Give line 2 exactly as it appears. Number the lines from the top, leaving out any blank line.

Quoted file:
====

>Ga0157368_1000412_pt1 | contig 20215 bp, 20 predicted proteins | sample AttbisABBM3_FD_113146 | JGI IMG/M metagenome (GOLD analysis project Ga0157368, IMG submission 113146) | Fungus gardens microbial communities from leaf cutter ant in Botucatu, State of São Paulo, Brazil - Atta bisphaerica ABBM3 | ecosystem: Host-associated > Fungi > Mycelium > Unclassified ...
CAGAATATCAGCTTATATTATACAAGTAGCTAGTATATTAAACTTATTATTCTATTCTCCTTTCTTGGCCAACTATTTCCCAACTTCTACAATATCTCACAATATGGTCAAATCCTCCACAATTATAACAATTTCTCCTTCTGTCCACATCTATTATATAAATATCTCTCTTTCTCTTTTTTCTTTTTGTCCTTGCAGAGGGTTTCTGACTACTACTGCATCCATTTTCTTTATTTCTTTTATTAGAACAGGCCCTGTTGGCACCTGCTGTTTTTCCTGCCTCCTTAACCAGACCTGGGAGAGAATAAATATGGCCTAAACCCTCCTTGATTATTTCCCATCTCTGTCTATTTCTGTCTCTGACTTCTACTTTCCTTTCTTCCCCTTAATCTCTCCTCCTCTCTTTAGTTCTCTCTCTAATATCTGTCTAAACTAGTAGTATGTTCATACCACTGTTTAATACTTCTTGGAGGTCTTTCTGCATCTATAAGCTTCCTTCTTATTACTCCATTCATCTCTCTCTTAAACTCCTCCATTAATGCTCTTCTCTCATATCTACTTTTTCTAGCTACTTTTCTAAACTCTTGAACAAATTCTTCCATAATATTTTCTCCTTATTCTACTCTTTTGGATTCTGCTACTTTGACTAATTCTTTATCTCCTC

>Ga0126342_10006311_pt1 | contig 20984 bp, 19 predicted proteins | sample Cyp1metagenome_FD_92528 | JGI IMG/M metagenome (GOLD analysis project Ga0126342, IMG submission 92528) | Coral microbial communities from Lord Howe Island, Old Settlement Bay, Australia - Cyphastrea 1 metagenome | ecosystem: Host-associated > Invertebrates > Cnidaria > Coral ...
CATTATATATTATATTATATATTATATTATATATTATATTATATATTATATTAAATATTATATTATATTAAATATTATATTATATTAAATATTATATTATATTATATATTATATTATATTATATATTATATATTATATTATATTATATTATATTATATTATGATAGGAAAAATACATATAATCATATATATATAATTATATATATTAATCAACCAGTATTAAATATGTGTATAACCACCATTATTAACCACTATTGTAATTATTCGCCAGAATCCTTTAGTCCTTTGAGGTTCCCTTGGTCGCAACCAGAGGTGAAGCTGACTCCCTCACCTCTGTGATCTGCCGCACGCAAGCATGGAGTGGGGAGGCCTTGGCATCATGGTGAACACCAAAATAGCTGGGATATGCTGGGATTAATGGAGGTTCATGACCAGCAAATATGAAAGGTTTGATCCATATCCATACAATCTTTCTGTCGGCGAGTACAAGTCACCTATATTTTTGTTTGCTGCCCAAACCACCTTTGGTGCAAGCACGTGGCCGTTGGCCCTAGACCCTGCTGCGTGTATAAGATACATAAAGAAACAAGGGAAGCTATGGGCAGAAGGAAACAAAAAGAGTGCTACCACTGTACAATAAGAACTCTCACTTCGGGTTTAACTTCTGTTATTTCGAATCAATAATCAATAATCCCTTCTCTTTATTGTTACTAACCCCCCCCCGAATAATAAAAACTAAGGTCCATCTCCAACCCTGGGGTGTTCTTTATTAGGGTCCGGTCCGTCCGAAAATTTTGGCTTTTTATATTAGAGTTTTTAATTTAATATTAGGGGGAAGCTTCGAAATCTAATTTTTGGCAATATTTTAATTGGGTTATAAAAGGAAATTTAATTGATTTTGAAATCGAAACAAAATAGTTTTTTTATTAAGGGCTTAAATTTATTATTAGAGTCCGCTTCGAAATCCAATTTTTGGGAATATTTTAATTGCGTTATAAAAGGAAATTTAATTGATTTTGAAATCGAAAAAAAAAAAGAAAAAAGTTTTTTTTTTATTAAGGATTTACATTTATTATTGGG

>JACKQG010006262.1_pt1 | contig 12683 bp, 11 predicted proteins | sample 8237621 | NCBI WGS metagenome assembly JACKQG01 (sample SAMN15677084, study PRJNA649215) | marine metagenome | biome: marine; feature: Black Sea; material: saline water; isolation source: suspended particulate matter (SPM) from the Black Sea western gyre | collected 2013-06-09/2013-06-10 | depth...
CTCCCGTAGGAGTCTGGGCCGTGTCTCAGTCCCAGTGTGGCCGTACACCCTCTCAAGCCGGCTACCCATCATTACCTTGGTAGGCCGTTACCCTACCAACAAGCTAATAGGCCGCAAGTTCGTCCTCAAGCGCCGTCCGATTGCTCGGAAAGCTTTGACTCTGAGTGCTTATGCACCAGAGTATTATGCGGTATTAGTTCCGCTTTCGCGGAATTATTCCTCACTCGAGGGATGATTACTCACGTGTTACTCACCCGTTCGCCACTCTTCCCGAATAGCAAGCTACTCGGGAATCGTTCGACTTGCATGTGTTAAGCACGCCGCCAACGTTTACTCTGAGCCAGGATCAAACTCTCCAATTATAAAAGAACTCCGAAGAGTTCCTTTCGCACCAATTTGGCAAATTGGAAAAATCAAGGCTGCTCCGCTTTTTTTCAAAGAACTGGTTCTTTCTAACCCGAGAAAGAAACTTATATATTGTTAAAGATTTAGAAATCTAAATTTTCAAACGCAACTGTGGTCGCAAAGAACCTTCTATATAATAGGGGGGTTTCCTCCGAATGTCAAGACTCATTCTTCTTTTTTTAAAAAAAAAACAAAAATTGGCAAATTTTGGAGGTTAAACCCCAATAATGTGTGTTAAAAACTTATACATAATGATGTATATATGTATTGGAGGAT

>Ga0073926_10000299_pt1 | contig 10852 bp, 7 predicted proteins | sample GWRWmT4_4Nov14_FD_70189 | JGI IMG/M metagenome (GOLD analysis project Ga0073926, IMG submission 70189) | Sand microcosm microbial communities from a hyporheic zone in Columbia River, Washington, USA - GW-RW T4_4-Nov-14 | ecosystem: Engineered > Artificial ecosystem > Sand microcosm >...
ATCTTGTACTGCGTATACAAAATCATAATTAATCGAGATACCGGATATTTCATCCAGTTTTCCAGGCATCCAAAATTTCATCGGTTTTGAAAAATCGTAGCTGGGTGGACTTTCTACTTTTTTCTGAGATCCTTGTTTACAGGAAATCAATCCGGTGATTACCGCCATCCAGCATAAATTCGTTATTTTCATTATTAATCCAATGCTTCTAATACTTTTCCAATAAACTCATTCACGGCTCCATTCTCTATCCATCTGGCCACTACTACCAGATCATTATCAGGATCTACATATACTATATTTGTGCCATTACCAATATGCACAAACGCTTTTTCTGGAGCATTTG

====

CAGAATATCAGCTTATATTATACAAGTAGCTAGTATATTAAACTTATTATTCTATTCTCCTTTCTTGGCCAACTATTTCCCAACTTCTACAATATCTCACAATATGGTCAAATCCTCCACAATTATAACAATTTCTCCTTCTGTCCACATCTATTATATAAATATCTCTCTTTCTCTTTTTTCTTTTTGTCCTTGCAGAGGGTTTCTGACTACTACTGCATCCATTTTCTTTATTTCTTTTATTAGAACAGGCCCTGTTGGCACCTGCTGTTTTTCCTGCCTCCTTAACCAGACCTGGGAGAGAATAAATATGGCCTAAACCCTCCTTGATTATTTCCCATCTCTGTCTATTTCTGTCTCTGACTTCTACTTTCCTTTCTTCCCCTTAATCTCTCCTCCTCTCTTTAGTTCTCTCTCTAATATCTGTCTAAACTAGTAGTATGTTCATACCACTGTTTAATACTTCTTGGAGGTCTTTCTGCATCTATAAGCTTCCTTCTTATTACTCCATTCATCTCTCTCTTAAACTCCTCCATTAATGCTCTTCTCTCATATCTACTTTTTCTAGCTACTTTTCTAAACTCTTGAACAAATTCTTCCATAATATTTTCTCCTTATTCTACTCTTTTGGATTCTGCTACTTTGACTAATTCTTTATCTCCTC